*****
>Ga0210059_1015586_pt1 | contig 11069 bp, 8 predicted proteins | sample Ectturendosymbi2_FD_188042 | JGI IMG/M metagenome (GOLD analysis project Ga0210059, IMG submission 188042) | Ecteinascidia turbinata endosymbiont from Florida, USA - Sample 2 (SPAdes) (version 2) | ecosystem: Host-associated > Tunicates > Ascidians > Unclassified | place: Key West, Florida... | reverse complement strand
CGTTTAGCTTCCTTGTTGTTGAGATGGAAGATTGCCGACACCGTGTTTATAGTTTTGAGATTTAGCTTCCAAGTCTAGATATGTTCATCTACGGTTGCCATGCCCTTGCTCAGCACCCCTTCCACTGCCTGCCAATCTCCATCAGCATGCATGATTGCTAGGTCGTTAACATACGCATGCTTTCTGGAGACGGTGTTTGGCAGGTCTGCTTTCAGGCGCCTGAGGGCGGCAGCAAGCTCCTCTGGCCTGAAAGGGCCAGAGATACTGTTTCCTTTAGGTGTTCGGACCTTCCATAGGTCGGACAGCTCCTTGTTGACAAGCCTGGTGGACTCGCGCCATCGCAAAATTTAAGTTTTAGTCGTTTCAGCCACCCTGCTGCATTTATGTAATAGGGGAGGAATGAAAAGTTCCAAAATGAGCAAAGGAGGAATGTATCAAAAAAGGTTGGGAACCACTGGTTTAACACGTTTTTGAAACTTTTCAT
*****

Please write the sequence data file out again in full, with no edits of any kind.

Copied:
>Ga0210059_1015586_pt1 | contig 11069 bp, 8 predicted proteins | sample Ectturendosymbi2_FD_188042 | JGI IMG/M metagenome (GOLD analysis project Ga0210059, IMG submission 188042) | Ecteinascidia turbinata endosymbiont from Florida, USA - Sample 2 (SPAdes) (version 2) | ecosystem: Host-associated > Tunicates > Ascidians > Unclassified | place: Key West, Florida... | reverse complement strand
CGTTTAGCTTCCTTGTTGTTGAGATGGAAGATTGCCGACACCGTGTTTATAGTTTTGAGATTTAGCTTCCAAGTCTAGATATGTTCATCTACGGTTGCCATGCCCTTGCTCAGCACCCCTTCCACTGCCTGCCAATCTCCATCAGCATGCATGATTGCTAGGTCGTTAACATACGCATGCTTTCTGGAGACGGTGTTTGGCAGGTCTGCTTTCAGGCGCCTGAGGGCGGCAGCAAGCTCCTCTGGCCTGAAAGGGCCAGAGATACTGTTTCCTTTAGGTGTTCGGACCTTCCATAGGTCGGACAGCTCCTTGTTGACAAGCCTGGTGGACTCGCGCCATCGCAAAATTTAAGTTTTAGTCGTTTCAGCCACCCTGCTGCATTTATGTAATAGGGGAGGAATGAAAAGTTCCAAAATGAGCAAAGGAGGAATGTATCAAAAAAGGTTGGGAACCACTGGTTTAACACGTTTTTGAAACTTTTCAT